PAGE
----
Roquefort: Cheese of the Angels
As a general rule, something moldy and smelly should not be put in one’s mouth. We all know this. It’s wired into our little lizard brains at the base of our spinal column. Moldy, stinky food brings digestive problems that were once blamed only on a plague from god himself.
But at some point someone decided to try rotten dairy products, and discovered it can be quite yummy and only cause a bit of wind that helped to keep the body lice under control. Those wacky, backwards Europeans. I mean, in the middle east they were inventing religious squabbling and perfecting the art of crucification, and the French were eating moldy cheese and reciting poetry to their favorite sheep.
You are free to click through to read more on the history of Roquefort cheese and how the original mold was grown and introduced to the sheep milk curds. I’m not going to turn you off the cheese until after you’ve tried it and fallen helplessly in love with it.
Roquefort is a blue cheese, and it is one of France’s first regionally protected foods (Appellation d’origine contrôlée) that they got on the list because it’s so freaking good. This means it can only be made in the Roquefort region, and the ingredients are very specific. In fact, even the breed of sheep that can produce the milk for it are limited to three (although they used to add some cow or goat milk, they’re not even allowed to do that anymore). The reason I bring this up is to reassure you that although this moldy, stinky cheese looks a bit suspect, you’ve nothing to be afraid of.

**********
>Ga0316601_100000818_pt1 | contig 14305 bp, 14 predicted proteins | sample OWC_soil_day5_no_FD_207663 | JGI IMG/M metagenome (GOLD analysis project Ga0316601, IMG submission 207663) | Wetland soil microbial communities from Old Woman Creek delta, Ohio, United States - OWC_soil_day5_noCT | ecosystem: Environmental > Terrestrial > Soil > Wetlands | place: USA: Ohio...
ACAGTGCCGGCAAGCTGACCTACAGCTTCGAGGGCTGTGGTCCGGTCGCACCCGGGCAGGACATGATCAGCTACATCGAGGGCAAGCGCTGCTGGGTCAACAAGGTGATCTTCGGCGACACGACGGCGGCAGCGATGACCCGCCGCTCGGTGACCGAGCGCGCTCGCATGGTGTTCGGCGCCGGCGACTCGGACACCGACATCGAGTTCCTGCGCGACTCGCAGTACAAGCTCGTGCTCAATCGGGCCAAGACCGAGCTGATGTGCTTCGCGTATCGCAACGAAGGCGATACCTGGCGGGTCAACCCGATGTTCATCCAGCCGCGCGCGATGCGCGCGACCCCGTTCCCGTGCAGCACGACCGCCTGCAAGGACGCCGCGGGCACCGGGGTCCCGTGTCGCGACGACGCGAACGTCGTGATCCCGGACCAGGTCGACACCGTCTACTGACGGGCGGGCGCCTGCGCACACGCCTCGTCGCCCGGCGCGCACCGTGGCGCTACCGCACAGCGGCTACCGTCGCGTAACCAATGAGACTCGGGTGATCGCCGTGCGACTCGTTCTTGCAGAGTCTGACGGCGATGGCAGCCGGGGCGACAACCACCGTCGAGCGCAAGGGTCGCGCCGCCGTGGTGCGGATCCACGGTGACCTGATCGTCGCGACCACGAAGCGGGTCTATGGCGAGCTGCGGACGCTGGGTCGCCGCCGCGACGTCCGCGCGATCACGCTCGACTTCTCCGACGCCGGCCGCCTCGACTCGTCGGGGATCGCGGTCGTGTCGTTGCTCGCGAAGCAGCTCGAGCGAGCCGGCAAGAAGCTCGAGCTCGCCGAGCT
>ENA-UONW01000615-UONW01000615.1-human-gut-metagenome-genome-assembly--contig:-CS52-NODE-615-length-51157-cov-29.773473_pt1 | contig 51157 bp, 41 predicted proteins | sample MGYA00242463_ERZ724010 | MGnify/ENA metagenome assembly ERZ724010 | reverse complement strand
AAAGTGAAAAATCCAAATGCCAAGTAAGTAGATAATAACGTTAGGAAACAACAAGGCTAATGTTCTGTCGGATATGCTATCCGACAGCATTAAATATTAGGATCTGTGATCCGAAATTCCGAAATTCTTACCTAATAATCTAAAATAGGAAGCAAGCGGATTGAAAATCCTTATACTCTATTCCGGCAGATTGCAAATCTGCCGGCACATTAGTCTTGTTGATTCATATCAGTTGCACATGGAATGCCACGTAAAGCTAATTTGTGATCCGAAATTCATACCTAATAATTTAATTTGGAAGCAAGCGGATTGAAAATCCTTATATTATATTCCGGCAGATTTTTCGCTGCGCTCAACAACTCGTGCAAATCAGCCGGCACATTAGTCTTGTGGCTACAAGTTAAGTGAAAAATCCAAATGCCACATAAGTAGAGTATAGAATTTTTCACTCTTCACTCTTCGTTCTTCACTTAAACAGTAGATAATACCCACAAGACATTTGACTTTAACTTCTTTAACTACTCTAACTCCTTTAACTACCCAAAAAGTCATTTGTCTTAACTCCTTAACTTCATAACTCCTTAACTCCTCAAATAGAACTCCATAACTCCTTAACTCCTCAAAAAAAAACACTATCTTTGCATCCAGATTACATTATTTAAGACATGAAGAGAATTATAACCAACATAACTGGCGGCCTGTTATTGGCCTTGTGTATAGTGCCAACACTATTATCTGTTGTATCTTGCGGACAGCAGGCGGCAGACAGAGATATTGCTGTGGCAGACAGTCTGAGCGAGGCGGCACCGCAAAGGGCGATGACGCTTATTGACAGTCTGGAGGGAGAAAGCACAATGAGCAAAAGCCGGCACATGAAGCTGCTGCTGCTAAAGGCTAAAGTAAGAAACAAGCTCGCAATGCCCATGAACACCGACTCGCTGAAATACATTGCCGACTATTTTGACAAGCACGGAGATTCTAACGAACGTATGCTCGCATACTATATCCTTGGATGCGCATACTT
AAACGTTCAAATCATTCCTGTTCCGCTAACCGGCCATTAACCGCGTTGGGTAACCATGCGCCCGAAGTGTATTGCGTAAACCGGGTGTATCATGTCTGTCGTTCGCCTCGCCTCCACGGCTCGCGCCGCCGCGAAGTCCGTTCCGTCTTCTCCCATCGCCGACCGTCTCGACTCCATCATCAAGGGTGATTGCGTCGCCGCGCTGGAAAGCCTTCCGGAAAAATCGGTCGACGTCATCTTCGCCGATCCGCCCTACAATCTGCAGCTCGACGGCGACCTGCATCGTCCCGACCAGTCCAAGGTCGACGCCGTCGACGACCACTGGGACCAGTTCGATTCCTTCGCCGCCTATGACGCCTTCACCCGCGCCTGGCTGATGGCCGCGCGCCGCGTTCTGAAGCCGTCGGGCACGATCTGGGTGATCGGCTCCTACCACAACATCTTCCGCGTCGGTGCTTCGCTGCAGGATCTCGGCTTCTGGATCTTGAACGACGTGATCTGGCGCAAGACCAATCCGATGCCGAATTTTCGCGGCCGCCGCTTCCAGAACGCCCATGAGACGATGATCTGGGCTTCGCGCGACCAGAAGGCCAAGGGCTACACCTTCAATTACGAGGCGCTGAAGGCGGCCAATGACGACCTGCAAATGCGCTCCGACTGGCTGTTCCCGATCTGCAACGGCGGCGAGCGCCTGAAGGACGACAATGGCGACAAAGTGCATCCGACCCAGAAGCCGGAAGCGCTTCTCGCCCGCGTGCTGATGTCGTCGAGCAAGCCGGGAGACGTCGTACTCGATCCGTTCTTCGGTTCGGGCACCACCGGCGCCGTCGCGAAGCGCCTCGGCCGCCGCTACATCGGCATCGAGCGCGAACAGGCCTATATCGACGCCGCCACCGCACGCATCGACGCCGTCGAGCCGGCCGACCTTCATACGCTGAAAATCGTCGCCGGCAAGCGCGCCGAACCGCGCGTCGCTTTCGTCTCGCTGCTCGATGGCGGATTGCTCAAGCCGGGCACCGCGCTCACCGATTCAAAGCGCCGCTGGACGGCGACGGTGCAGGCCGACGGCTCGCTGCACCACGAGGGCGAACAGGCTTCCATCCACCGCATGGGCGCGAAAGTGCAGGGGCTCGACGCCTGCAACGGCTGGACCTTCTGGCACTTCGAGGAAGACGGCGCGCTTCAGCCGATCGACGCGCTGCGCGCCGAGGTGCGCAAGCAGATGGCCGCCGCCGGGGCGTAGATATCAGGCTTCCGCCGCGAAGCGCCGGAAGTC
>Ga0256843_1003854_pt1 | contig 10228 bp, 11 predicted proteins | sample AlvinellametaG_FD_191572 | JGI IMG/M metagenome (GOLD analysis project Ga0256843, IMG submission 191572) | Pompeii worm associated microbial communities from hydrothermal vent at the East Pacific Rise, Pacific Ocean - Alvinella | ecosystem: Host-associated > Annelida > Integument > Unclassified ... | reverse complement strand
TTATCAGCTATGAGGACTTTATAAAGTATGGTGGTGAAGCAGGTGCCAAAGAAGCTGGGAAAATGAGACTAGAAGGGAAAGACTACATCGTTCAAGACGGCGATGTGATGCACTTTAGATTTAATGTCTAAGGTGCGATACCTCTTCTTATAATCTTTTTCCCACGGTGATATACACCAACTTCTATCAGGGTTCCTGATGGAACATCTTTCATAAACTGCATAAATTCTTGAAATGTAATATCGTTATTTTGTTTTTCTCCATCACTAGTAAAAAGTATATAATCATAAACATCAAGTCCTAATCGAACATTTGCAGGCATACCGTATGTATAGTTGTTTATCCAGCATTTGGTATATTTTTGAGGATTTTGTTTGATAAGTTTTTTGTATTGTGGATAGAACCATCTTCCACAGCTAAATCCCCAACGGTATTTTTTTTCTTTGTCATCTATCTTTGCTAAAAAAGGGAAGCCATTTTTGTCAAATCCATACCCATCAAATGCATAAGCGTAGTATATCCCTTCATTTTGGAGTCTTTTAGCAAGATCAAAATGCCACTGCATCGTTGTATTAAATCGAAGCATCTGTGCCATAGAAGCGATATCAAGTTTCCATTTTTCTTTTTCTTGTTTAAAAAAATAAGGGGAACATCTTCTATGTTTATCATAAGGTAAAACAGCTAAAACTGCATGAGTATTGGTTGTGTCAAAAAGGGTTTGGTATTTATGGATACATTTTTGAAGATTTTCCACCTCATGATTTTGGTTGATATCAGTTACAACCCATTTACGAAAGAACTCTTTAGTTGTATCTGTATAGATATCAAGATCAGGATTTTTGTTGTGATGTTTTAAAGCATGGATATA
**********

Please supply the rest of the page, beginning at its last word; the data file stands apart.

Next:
We were taken aback the other day to be at Uppercrust and find an almost bare cheese cabinet. The Roquefort called out for us though, and we liberated her (along with a cheddar and a specialty cheese). This was a smallish wedge of Société, and not inexpensive. But I promise you this is worth every penny.
I served this and the cheddar, each gently sliced into chunky slabs, along with a rosemary batard, a sliced granny smith apple, and some kalamata olives. We opened up a bottle of red wine (Our Daily Red, to be exact). This was easily one of the best meals I’ve had in six months. I am not exaggerating.
The Roquefort is a creamy blue cheese. Although it has a distinct salty, nutty flavor, it has a lovely sweet undercurrent and a clean finish. Keep in mind, a little goes a long way. Tear a piece of bread and top it with a small chunk of Roquefort and the flesh of a kalamata olive. Nothing fancy. When you wake up from your drunken food stupor and find the plates are clean and the wine is gone, you’ll thank me for suggesting one of the most perfect things you’ve ever put in your mouth.
If you’re still afraid of this cheese, it has one of the highest levels of glutamates in almost any food. This is an amino acid important for learning and memory. Be smart. Eat your stinky, delicious cheese!